Sunday, 31 October 2010


Kim Vilfort. A name the Danish public will never forget, whose heroics at the European Championships in 1992 played out alongside one of the deepest personal tragedies that anyone can ever experience.

Denmark were invited by UEFA to take part in the Euros in 1992 just ten days before the tournament was due to start, as UN sanctions against Yugoslavia prohibited the then war-ravaged nation from participating. The Danish players were called back from their holidays and a squad was rapidly assembled. A key member of that squad was Brondby midfielder Kim Vilfort, whose 7-year old daughter was tragically suffering from leukemia at the time.

Vilfort returned home after the first two group games - a 0-0 draw with England and a 1-0 defeat against the host nation Sweden - in order to be at his daughter's side in hospital in Denmark. She was in very poor health and Vilfort wanted to stay with her. Denmark beat France in their last group game to progress in the tournament however, and his family persuaded him to return to Sweden and continue to represent his country, who were now preparing for a unexpected semi-final against defending European Champions Holland.

The decision to return must have been an agonizingly difficult one to make, but it had a significant bearing on the destiny of the European Championship. The clash with the Dutch was an enthralling affair; Denmark twice took the lead but couldn't hold on to it, and the game ended 2-2 after extra-time. In the resulting penalty shootout the Danes scored all five of their spot-kicks - Vilfort confidently taking the fourth one - meaning that one miss by Marco Van Basten sent the Danes through to the Final. They were now building up to the biggest match in their history, which would be against the World Champions Germany. They were massive underdogs.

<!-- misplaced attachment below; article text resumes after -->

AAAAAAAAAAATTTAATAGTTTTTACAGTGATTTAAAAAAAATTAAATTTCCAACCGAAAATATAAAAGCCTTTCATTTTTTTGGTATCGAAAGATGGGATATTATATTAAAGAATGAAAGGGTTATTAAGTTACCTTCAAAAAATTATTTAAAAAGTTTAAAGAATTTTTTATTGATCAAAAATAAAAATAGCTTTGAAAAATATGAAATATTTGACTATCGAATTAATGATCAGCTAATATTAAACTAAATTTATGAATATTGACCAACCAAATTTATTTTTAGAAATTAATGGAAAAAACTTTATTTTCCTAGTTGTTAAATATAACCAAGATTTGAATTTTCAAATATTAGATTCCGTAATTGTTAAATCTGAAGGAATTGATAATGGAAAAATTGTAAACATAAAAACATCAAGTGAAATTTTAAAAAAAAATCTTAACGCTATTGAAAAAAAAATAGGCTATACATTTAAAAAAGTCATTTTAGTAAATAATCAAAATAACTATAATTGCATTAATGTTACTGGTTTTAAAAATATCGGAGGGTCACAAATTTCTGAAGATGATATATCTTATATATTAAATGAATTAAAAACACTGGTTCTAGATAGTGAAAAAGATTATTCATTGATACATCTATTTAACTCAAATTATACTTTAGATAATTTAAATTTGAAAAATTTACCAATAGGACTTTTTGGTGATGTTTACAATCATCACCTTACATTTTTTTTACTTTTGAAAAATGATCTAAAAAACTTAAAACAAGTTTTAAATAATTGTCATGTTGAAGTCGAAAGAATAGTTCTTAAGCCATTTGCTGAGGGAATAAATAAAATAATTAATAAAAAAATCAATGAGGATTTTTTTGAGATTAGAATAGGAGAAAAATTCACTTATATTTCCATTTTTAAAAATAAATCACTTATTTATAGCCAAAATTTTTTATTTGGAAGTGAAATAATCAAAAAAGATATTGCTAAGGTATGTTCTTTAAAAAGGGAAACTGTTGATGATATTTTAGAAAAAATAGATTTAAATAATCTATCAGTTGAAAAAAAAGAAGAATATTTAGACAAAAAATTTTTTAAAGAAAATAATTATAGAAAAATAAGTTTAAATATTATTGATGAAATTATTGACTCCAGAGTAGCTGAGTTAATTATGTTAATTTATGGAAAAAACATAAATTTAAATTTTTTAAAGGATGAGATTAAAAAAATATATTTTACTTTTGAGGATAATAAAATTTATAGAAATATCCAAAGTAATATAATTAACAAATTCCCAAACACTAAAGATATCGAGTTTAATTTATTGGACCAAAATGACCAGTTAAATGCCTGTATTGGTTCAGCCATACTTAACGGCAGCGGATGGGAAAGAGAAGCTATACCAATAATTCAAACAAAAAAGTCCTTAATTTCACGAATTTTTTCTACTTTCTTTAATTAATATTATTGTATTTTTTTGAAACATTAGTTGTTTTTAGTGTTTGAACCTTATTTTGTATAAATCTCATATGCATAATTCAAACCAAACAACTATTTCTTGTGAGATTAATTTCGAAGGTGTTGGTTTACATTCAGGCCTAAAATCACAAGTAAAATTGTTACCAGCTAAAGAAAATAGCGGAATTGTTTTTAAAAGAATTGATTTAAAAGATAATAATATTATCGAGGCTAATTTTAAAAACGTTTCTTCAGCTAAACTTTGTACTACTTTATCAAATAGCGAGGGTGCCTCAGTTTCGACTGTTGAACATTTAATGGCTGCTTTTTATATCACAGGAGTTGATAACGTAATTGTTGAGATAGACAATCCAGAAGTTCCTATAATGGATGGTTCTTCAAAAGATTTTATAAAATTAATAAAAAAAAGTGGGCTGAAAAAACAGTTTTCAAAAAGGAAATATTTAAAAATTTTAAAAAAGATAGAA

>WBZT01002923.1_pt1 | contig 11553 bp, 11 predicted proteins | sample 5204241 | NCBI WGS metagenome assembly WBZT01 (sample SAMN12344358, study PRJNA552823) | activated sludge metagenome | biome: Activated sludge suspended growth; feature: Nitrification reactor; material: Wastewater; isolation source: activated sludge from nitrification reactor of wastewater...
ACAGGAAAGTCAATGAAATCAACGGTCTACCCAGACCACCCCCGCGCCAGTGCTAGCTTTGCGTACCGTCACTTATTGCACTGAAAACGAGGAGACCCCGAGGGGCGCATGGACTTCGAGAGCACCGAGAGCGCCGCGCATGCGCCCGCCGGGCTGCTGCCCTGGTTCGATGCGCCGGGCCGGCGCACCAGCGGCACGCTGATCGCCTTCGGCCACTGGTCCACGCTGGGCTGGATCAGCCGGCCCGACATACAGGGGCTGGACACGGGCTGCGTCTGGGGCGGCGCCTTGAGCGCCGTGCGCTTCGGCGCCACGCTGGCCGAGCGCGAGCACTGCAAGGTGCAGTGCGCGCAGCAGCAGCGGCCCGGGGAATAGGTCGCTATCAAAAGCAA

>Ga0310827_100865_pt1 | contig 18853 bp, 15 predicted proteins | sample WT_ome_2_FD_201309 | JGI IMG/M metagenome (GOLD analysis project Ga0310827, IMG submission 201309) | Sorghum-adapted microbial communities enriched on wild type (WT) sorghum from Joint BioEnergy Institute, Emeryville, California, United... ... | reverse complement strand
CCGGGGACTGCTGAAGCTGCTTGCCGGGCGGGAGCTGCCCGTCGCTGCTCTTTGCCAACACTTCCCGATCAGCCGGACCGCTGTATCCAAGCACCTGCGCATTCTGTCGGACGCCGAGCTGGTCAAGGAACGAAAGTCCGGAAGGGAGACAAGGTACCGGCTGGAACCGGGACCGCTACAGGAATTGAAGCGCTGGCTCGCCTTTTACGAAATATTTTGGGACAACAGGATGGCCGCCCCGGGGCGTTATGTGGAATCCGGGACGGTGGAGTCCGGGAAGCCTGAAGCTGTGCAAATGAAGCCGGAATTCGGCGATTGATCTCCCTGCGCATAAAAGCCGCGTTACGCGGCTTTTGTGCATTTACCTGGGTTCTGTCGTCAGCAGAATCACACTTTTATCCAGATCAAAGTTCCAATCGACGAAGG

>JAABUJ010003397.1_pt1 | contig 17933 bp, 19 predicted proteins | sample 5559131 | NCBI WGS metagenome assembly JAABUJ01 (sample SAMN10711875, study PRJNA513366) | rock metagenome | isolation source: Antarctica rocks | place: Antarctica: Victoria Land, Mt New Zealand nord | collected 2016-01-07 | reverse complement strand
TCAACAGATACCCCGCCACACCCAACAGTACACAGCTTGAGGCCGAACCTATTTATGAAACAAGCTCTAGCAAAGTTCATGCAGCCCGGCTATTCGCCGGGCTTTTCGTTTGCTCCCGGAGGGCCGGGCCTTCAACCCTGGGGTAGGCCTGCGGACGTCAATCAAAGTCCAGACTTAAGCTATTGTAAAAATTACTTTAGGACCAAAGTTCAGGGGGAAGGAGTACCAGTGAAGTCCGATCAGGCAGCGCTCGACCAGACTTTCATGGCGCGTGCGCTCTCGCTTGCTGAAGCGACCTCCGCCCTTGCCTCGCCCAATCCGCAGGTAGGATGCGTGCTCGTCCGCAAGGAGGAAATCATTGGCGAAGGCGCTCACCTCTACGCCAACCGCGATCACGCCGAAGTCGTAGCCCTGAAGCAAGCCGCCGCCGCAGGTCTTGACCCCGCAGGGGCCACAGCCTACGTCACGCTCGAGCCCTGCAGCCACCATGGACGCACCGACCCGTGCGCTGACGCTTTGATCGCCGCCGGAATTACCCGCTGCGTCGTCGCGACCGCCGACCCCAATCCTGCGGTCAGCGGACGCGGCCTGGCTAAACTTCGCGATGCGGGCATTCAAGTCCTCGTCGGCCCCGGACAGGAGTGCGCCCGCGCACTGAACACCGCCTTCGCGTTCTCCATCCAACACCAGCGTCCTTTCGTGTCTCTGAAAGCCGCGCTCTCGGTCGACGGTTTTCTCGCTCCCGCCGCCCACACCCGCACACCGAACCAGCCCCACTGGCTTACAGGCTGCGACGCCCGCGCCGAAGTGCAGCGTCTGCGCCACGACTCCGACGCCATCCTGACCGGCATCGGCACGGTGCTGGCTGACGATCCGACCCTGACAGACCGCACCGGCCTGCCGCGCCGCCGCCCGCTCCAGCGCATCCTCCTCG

Following the semi-final Vilfort again returned to Denmark to be at his daughter's side. Again he was persuaded to return for the Final, and - in a fairy tale ending as good as any that Hans Christian Andersen ever wrote - Vilfort stole the moment of crowning glory. With 11 minutes left of the Final and Denmark leading 1-0, Vilfort latched on to a forward header 30 yards out, threaded his way between two defenders and unleashed a left-footed drive from the edge of the penalty area that found the back of the net via the post. Without that second goal, Germany may well have found enough in the tank to conjure up an equalizer. But this was a moment of fate for player and country; Vilfort and Denmark had achieved the impossible. Three weeks earlier Denmark had not even been on the guest list for the Euros; now, they were heading home as the Kings of European football.

Kim Vilfort's daughter had been terminally ill, and he knew that there would be no miracles off the pitch. Line Vilfort herself had pleaded with her father to return to the tournament and play for his country. He respected and trusted the tremendous courage of his daughter, and the rest is history.


  1. I didn't know about this story!! I was tear-eyed, while I was reading.

  2. Heartbreaking. Today the telly broadcast Vilfort's goal in the final and I found myself in tears.

  3. Yes heartbreaking. This was truly an amazing story. God bless the Vilfort family.

  4. Indeed a heartbreaking story. And even more so, because Kim's daughter didn't overcome her illness and past away shortly after Denmarks impressive win in 92. R.I.P Line Vilfort

  5. I'm very sorry to know how it all ended. I don't know why but I thought she recovered.

    I'm a father of two and I can understand such a heavy loss.

    Kim, you're a hero for me (I'm Spaniard!)

    I pray for her.